Pitt falls in first round of ACC Tournament


Alex Mowrey

Photo Courtesy of Pitt Athletics

Pitt women’s tennis struggled to put up a fight against the Notre Dame Fighting Irish in the first round of the ACC Women’s Tennis Tournament.

Pitt traveled down to Cary, North Carolina, to face off against No. 57 Notre Dame, suffering an early exit in the ACC tournament.. After defeating Pitt, Notre Dame will battle No. 28 Clemson University in the tournament Thursday, April 21.

“I think by now we are used to this competition,” Pitt head coach Alex Santos said. “Every match we have to bring it.”

While the loss ends the Panthers’ season, the younger players on the team are looking toward the future.

“Unfortunately we lost, but I’m excited I have three more seasons at Pitt,” freshman Gabriela Rezende said.

This loss comes after Pitt (7-13, 1-13 ACC) fell in its final regular season match of the year to No. 57 Florida State (13-12, 4-10 ACC). This season, the team experienced more success than in the past. While the record may seem unflattering, all 13 of the team’s defeats came against nationally ranked opponents, while going 6-0 in non-conference play.

The Panthers came into the tournament seeded at No. 14, and the team realized that they would have to fortify themselves physically to compete in the ACC next year.

“I think we need to be more tough on the court,” Rezende said.

The last time Pitt faced Notre Dame, Pitt suffered a close defeat from the then-ranked No. 33 Fighting Irish. Since the last time the teams met back on Feb. 12, Notre Dame has fallen in the ranks to No. 57.

In this match, the Panthers started off by conceding the doubles point to the Fighting Irish, after both the No. 2 and No. 3 doubles pairs lost to Notre Dame’s duos.

“We had a very good fight,” Santos said.

Afterward, the singles matches followed suit. In the No. 1 singles match, Pitt’s Lolade Ogungbesan fell to Notre Dame’s Quinn Gleason. No. 48 Gleason took the first two sets, 6-2 and 6-1.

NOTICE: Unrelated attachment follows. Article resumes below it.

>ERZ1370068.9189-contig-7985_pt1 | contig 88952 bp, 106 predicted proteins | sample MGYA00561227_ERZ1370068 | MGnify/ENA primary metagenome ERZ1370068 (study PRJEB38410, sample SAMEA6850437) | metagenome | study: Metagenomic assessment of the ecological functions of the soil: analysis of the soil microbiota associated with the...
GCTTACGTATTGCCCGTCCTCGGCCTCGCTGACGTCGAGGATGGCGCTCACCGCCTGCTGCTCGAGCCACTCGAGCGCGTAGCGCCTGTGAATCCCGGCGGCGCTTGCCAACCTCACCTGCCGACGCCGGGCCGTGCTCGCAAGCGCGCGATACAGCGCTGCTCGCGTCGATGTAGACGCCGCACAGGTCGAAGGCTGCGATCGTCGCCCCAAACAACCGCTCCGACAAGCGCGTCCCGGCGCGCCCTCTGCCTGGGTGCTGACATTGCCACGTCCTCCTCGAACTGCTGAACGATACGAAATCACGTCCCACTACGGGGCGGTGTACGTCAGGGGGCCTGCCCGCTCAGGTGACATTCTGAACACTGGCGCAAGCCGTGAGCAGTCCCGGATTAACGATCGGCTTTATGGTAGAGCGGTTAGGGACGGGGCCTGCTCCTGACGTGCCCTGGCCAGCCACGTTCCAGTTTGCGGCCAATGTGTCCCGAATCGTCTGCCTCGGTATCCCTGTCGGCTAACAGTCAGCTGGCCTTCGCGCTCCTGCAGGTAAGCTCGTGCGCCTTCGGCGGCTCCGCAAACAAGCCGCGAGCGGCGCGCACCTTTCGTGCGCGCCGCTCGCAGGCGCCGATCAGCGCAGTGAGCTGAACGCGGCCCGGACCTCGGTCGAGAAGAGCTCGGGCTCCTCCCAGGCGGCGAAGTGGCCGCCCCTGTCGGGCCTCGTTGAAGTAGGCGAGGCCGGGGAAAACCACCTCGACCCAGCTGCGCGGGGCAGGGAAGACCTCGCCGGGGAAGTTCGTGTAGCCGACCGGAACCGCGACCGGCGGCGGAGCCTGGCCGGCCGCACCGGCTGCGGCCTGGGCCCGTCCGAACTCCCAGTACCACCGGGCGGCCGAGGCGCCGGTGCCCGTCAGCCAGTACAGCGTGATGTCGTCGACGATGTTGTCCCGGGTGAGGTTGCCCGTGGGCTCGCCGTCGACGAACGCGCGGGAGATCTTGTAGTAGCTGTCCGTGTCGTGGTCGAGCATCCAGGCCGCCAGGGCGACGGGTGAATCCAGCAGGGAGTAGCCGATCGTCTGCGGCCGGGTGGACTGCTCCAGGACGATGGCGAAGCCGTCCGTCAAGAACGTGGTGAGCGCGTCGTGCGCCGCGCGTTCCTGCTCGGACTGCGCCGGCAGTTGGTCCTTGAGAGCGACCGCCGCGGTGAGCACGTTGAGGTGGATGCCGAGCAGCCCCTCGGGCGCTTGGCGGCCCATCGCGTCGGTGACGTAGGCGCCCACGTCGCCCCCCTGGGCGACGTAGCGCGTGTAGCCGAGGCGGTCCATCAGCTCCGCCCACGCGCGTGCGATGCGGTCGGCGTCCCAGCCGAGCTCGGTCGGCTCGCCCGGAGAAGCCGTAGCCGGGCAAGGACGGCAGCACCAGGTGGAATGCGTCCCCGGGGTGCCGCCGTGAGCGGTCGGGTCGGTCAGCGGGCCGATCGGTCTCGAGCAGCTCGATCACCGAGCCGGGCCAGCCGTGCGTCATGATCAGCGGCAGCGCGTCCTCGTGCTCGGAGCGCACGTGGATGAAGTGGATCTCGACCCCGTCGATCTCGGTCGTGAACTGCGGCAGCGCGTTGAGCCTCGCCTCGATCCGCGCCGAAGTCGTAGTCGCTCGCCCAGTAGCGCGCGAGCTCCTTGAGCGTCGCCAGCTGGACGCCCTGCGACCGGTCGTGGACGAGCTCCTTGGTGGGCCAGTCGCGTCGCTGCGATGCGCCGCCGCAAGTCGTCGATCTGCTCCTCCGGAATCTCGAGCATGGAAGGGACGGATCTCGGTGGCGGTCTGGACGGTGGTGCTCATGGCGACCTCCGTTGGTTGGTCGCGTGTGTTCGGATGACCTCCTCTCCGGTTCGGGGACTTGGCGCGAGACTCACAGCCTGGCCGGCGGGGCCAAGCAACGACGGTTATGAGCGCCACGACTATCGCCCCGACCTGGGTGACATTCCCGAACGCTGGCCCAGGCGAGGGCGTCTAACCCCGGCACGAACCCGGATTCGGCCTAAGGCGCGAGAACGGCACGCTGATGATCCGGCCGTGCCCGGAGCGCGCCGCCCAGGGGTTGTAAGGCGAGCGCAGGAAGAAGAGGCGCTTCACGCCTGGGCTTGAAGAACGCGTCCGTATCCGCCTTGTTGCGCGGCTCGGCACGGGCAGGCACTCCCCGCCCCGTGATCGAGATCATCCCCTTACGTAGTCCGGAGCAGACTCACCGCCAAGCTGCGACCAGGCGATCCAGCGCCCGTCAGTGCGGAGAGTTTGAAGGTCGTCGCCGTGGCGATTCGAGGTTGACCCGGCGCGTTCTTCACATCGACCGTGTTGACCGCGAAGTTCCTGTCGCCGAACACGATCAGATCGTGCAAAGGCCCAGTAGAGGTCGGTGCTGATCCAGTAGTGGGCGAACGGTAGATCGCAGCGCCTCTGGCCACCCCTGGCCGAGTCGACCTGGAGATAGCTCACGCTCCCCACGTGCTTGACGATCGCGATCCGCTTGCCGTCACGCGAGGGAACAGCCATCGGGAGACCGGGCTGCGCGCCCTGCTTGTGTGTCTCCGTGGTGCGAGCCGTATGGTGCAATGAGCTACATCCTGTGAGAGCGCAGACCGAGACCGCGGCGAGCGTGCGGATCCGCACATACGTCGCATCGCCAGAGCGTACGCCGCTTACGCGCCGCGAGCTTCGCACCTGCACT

“They were winning points off of our mistakes,” Rezende said.

Soon after, Notre Dame’s Brooke Broda defeated Pitt’s Rezende in the No. 5 singles match. Broda also won this match in two sets.

Notre Dame scored its winning point in the No. 3 singles match when No. 107 Allison Miller of the Fighting Irish defeated Pitt’s Callie Frey, also in two sets.

Redshirt junior Amber Washington says that in order for improved results next season, the Panthers don’t need any more talent.

“The tennis is all there,” Washington said. “We just need to work at overcoming adversity.”

This first-round loss displays the strong competition in Pitt’s conference. In the ACC, the Panthers faced tough competitors, as every team in the conference ranks in the Intercollegiate Tennis Association’s top 75. Pitt’s only win in the conference occurred against the University of Louisville back in February, when the Panthers bested the Cardinals 5-2.

“I feel like there’s no point in playing if you don’t play with the best or want to play with the best,” Washington said.

Despite the team’s challenges in the ACC,  Washington ended the season in strong form.

Coming into this match, Washington ended her season continuing her hot streak. Washington ended the season by winning seven matches in a row, bringing her record on the seasons to 26-8. That gives her the best record of anyone on the team this season, and the third-best overall in Pitt program history.

Washington said that the successful string of matches helped her mind-set heading into the match, regardless of the result.

“It definitely gave me confidence,” Washington said about her winning streak leading up the ACC tournament.

Playing at No. 4 singles in the tournament matchup against Notre Dame, Washington could not carry on the momentum. She was unable to finish her match — before it ended Notre Dame had already secured enough points to knock Pitt from the tournament — but dropped her first set to Notre Dame’s Mary Closs.

Even with the first-round departure, the team remains confident that improvement will occur next season.

“You can only get better,” Washington said. “You can’t get worse.”